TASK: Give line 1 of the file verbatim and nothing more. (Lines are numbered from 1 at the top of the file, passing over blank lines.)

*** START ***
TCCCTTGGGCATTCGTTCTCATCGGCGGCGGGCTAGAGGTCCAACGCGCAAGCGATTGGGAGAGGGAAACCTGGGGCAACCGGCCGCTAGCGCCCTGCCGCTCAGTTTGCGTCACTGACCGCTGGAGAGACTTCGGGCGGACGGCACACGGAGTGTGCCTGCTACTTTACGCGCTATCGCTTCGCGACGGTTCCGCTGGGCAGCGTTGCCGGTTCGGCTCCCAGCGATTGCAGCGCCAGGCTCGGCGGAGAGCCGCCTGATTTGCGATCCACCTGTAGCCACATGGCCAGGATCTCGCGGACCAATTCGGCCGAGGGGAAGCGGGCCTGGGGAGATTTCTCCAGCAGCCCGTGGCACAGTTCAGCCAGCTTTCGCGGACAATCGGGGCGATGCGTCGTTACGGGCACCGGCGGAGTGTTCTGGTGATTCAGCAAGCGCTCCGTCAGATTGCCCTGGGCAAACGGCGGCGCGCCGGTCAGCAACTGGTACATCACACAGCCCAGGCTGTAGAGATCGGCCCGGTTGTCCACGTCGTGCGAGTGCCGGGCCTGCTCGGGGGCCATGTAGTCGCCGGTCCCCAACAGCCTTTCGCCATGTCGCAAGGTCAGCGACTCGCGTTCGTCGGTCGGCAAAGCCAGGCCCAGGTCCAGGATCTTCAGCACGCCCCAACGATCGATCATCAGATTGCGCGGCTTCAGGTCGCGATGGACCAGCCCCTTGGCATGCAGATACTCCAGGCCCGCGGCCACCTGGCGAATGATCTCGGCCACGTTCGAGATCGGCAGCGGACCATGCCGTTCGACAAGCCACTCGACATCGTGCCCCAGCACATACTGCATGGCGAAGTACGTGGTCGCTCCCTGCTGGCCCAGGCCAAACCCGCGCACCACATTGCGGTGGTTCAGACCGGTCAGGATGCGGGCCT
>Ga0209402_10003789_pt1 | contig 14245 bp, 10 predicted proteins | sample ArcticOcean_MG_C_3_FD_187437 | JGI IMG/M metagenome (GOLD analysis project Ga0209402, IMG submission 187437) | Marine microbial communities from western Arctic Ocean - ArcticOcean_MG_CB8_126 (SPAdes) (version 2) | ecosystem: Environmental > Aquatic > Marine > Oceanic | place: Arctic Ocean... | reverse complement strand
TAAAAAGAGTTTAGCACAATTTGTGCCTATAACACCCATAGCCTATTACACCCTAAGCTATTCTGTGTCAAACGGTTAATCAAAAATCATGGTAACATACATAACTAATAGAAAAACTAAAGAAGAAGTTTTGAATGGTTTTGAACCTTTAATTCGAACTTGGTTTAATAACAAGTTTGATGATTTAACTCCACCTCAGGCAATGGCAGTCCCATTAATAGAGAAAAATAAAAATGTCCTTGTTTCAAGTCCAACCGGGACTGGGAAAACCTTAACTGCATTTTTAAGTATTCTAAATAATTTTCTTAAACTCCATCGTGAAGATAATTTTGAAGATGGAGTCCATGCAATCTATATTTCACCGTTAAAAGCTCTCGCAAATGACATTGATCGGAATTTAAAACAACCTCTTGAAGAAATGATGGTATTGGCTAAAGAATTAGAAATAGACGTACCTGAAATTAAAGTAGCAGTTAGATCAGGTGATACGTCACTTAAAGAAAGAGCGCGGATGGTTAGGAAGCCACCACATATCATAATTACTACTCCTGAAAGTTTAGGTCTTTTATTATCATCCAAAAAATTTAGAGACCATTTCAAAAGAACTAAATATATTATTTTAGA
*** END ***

TCCCTTGGGCATTCGTTCTCATCGGCGGCGGGCTAGAGGTCCAACGCGCAAGCGATTGGGAGAGGGAAACCTGGGGCAACCGGCCGCTAGCGCCCTGCCGCTCAGTTTGCGTCACTGACCGCTGGAGAGACTTCGGGCGGACGGCACACGGAGTGTGCCTGCTACTTTACGCGCTATCGCTTCGCGACGGTTCCGCTGGGCAGCGTTGCCGGTTCGGCTCCCAGCGATTGCAGCGCCAGGCTCGGCGGAGAGCCGCCTGATTTGCGATCCACCTGTAGCCACATGGCCAGGATCTCGCGGACCAATTCGGCCGAGGGGAAGCGGGCCTGGGGAGATTTCTCCAGCAGCCCGTGGCACAGTTCAGCCAGCTTTCGCGGACAATCGGGGCGATGCGTCGTTACGGGCACCGGCGGAGTGTTCTGGTGATTCAGCAAGCGCTCCGTCAGATTGCCCTGGGCAAACGGCGGCGCGCCGGTCAGCAACTGGTACATCACACAGCCCAGGCTGTAGAGATCGGCCCGGTTGTCCACGTCGTGCGAGTGCCGGGCCTGCTCGGGGGCCATGTAGTCGCCGGTCCCCAACAGCCTTTCGCCATGTCGCAAGGTCAGCGACTCGCGTTCGTCGGTCGGCAAAGCCAGGCCCAGGTCCAGGATCTTCAGCACGCCCCAACGATCGATCATCAGATTGCGCGGCTTCAGGTCGCGATGGACCAGCCCCTTGGCATGCAGATACTCCAGGCCCGCGGCCACCTGGCGAATGATCTCGGCCACGTTCGAGATCGGCAGCGGACCATGCCGTTCGACAAGCCACTCGACATCGTGCCCCAGCACATACTGCATGGCGAAGTACGTGGTCGCTCCCTGCTGGCCCAGGCCAAACCCGCGCACCACATTGCGGTGGTTCAGACCGGTCAGGATGCGGGCCT